A coalition of over 60 Civil Society Organisations (CSOs) has brought President Muhammadu Buhari’s attention to the imminent recession about to be experienced by the Nigeria economy.
The CSOs spoke against what they termed the “steady and continuous decline of the Nigerian economy” under President Buhari’s tenure.
The wakeup call was made on Wednesday, 0ctober 28, 2015 during a meeting they held in Abuja under the auspices of the Nigeria Civil Society Situation Room.
The coalition members include Policy and Legal Advocacy Center (PLAC), CLEEN Foundation, Action Aid Nigeria, Centre for Democracy and Development (CDD), Enough is Enough Nigeria, Wangonet, Partners for Electoral Reform, JDPC and Youth Initiative for Advocacy, Growth & Advancement (YIAGA), Development Dynamics, Human Rights Monitor, Election Monitor, Reclaim Naija, Institute for Human Rights and Humanitarian Law, Centre LSD, CITAD, Stakeholder Democracy Network (SDN), CISLAC, WREP and Proactive Gender Initiative.
At the meeting, the various groups revealed that there was an urgent need for President Buhari to map out a sustainable economic plan that will woo foreign investors into the country.
The leader of the coalition and Executive Director of PLAC, Clement Nwankwo, in his speech said the “dwindling economic fortunes of Nigeria” could be as a result of the inability of President Buhari to constitute his ministers until six months after he was sworn in.
He said, “The major challenge we are currently facing is that we cannot see the urgency of this administration to improve the situation. It was unfortunate that after the six months that it took to come up with list of proposed Ministers, those we saw are those that have always been around the hood. Why it took so long to forward their names to the National Assembly is quite a puzzle to us. Why Ministers who have been cleared have not been sworn in is also a puzzle to us. We are almost in the first week of November. The laws are clear that government should have submitted its budget projections for 2016 by now. We would have thought that Ministers would have been around to help finalize budget for presentation to the National Assembly. Every day we hear on social media that some people have returned money they stole from the treasury. The government should do well by telling us who they are, the amount returned and since the money is unanticipated, we should be told what it will be used for. So much information and misinformation is a major worry for us. We are desperately concerned to see the government begin to function”.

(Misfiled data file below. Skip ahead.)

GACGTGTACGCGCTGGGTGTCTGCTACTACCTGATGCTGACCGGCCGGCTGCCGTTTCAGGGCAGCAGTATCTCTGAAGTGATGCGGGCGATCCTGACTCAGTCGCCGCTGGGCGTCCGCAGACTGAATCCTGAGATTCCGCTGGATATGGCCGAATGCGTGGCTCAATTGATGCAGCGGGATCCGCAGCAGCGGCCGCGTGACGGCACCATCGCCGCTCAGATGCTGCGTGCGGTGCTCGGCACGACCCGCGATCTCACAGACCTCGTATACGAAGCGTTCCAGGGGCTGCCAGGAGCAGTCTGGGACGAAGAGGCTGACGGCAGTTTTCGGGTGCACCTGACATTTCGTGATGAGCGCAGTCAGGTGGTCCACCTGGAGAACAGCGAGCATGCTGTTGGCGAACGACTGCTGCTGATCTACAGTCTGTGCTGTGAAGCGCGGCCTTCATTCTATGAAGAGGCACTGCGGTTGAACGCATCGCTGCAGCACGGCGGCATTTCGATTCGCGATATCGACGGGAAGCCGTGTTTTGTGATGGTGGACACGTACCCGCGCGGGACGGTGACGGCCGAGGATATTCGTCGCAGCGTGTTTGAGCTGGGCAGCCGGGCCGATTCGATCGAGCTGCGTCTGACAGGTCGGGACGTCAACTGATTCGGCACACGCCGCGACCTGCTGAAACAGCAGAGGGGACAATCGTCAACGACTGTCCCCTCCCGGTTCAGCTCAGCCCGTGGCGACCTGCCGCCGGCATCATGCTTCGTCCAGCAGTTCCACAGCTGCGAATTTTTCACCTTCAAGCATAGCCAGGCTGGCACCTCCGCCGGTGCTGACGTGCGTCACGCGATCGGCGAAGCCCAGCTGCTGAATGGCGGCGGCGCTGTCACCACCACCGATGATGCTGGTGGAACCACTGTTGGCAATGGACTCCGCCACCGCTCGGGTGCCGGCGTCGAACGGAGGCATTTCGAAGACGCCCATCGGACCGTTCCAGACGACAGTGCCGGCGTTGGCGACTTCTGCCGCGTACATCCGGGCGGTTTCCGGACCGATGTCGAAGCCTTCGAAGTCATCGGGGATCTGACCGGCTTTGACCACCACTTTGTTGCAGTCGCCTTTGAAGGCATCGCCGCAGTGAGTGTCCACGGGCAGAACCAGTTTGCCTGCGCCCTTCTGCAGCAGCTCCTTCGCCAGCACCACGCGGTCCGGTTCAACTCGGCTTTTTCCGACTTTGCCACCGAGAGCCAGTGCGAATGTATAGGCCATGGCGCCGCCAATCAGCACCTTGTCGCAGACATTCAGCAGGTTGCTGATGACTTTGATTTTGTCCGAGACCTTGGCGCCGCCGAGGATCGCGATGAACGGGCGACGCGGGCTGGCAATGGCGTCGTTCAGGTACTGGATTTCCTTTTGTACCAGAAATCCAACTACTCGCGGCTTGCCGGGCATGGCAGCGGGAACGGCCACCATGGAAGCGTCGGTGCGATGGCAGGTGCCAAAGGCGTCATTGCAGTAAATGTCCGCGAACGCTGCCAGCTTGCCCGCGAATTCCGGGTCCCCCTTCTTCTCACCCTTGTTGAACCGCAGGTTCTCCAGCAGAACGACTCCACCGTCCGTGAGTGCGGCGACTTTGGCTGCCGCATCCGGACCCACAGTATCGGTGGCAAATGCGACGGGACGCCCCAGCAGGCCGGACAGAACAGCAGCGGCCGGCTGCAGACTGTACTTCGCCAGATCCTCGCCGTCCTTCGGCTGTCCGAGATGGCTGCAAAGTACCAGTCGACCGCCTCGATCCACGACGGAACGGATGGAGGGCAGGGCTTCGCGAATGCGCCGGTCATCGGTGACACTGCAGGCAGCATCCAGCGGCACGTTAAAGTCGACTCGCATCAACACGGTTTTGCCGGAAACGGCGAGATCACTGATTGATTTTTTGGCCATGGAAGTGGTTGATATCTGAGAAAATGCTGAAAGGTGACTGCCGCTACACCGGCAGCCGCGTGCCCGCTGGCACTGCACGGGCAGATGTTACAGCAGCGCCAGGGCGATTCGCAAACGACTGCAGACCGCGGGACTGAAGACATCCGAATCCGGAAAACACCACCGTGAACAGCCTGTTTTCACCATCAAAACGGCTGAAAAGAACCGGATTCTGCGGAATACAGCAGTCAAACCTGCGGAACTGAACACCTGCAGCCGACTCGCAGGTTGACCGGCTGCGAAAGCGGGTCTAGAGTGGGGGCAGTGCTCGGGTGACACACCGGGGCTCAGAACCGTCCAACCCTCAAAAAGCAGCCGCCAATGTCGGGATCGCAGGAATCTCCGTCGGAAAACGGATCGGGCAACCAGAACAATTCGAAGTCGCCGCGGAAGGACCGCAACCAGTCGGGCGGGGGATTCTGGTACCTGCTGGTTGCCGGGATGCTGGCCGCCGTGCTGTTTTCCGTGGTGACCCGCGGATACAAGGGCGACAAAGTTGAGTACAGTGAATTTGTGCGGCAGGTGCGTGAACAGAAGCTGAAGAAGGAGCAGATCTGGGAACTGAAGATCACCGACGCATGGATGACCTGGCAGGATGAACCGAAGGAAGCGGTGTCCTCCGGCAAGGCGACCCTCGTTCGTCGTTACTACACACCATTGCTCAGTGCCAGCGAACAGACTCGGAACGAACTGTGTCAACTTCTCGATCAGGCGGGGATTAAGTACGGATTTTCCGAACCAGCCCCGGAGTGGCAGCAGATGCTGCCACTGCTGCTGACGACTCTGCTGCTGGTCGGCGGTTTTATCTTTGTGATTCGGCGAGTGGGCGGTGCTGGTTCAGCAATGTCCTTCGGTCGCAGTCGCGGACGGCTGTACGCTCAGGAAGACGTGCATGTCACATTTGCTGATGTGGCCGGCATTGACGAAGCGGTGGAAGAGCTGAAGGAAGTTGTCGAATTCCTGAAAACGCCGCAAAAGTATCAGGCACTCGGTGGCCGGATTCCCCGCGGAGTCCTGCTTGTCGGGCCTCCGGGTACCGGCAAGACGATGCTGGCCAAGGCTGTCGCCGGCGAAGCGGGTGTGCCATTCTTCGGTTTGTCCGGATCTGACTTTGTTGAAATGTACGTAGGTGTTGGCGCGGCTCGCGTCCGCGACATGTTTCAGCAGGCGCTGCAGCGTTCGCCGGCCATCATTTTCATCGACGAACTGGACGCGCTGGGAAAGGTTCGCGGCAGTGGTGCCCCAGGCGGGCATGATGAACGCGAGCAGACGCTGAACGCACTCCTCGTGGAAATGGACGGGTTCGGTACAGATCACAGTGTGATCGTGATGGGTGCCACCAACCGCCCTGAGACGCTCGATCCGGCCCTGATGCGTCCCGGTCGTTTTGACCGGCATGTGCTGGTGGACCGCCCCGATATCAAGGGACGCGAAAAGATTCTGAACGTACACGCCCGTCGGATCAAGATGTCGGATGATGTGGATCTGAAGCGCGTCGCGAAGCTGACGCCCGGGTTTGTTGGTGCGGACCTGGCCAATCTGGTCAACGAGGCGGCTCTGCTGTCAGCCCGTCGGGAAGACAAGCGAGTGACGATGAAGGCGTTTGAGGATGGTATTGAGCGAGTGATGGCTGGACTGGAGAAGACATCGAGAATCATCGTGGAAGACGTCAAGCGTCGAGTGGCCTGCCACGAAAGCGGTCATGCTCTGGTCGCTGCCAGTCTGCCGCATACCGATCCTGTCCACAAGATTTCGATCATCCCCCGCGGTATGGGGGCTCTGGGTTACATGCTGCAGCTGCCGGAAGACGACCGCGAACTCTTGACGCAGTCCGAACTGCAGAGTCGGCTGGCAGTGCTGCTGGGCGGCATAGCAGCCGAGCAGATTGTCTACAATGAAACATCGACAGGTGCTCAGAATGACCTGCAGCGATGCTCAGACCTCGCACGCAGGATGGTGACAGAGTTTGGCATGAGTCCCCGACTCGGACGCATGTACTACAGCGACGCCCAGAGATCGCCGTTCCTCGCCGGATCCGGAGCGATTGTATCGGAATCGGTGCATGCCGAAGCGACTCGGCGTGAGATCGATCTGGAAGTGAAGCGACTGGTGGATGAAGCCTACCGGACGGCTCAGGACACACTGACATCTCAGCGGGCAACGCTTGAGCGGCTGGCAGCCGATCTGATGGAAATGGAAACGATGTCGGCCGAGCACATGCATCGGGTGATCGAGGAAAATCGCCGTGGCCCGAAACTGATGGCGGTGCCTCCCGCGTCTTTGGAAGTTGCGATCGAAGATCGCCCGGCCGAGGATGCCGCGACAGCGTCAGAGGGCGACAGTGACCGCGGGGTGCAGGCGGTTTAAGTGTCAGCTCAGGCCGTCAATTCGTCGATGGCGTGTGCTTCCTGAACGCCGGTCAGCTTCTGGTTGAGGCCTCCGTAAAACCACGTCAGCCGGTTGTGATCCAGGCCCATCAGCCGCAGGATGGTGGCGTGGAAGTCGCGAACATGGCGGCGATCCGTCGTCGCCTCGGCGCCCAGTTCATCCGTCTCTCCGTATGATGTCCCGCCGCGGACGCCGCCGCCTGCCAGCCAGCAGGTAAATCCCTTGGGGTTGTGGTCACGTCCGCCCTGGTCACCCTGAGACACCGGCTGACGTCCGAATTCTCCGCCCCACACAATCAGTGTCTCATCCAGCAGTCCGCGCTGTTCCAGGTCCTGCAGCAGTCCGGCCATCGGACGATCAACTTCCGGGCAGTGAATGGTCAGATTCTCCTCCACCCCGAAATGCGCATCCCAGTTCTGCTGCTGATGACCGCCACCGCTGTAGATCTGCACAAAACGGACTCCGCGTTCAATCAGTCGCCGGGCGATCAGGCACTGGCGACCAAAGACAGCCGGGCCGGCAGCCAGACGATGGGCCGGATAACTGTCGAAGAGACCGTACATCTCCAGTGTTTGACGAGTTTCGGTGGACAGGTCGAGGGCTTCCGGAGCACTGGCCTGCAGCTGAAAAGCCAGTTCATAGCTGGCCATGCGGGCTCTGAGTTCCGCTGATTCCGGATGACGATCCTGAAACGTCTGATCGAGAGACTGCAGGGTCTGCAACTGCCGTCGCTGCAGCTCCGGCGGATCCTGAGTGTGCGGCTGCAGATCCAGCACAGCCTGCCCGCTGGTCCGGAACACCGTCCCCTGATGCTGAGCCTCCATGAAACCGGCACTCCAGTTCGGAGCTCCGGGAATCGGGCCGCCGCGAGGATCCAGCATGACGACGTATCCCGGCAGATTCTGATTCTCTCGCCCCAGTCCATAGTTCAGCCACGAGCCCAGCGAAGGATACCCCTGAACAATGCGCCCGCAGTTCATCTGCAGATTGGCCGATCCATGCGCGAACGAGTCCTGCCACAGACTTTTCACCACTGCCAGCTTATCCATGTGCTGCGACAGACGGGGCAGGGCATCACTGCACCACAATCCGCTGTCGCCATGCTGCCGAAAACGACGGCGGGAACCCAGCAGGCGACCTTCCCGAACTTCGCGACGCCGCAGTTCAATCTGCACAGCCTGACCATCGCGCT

Nwankwo also faulted the current foreign exchange system operating in the country by saying “a person who is attune with modern day economics cannot recommend such”.
Also, the Chief Executive Officer of Economic Associates, Dr Ayo Teriba remarked in a paper entitled “Towards a Policy Framework For Economic Inclusion in Nigeria”, that President Buhari inherited so many economic problems caused by the previous administration.
Though he was of the opinion that “this regime should be quick, wake up and address the problems”.
Dr. Teriba said, “Using six months just to share portfolios is not how to go about it. Currently, there is fiscal disconnect. The revenue of the government has declined, relative to the Gross Domestic Product. Nigeria has the highest economy, yet the lowest revenue. The revenue has steadily declined. The revenue to GDP in 2014 was 11%, while 25% is what non-oil producing economies like South Africa, Egypt and Morocco, have. Other countries like Angola and Algeria that have oil, have higher revenue level of 33%. Nigeria should have about 40% like it used to have in 2004. The reason for the decline is not that revenue are not collected, but the leak-out from government processes, e.g., crude oil theft, subsidy fraud, wide spread abuse of administration of import duty and tax waivers, abuses by autonomous income revenue collecting agencies that spend what they collect as they wish, only remitting about 80% to the Federal Government. There is also the issue of sectoral and regional exclusion. We currently have one of the worst unemployment rate in Africa. Our economy today compared to 1960 is weaker. Nigeria needs an orderly plan to raise revenue. There is need for this administration to not only stop the leakages, but to also institute periodic watch on impact of fiscal reforms on revenue inflows. The new regime should have told us the situation they met at least by May, and what has changed within the first quarter since it took over. It should tell us if there is no more crude oil theft. Currently Nigeria has not been attracting foreign investment, we urge this administration to make the economy more attractive. Steady currency regime is required to spur growth.”